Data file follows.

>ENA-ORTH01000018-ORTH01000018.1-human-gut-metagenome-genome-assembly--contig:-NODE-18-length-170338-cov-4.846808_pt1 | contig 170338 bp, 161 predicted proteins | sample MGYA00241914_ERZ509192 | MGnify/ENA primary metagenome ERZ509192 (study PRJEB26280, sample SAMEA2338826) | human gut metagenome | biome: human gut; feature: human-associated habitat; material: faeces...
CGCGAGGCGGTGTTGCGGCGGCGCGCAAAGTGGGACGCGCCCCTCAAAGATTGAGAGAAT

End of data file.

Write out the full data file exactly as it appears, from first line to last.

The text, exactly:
>ENA-ORTH01000018-ORTH01000018.1-human-gut-metagenome-genome-assembly--contig:-NODE-18-length-170338-cov-4.846808_pt1 | contig 170338 bp, 161 predicted proteins | sample MGYA00241914_ERZ509192 | MGnify/ENA primary metagenome ERZ509192 (study PRJEB26280, sample SAMEA2338826) | human gut metagenome | biome: human gut; feature: human-associated habitat; material: faeces...
CGCGAGGCGGTGTTGCGGCGGCGCGCAAAGTGGGACGCGCCCCTCAAAGATTGAGAGAAT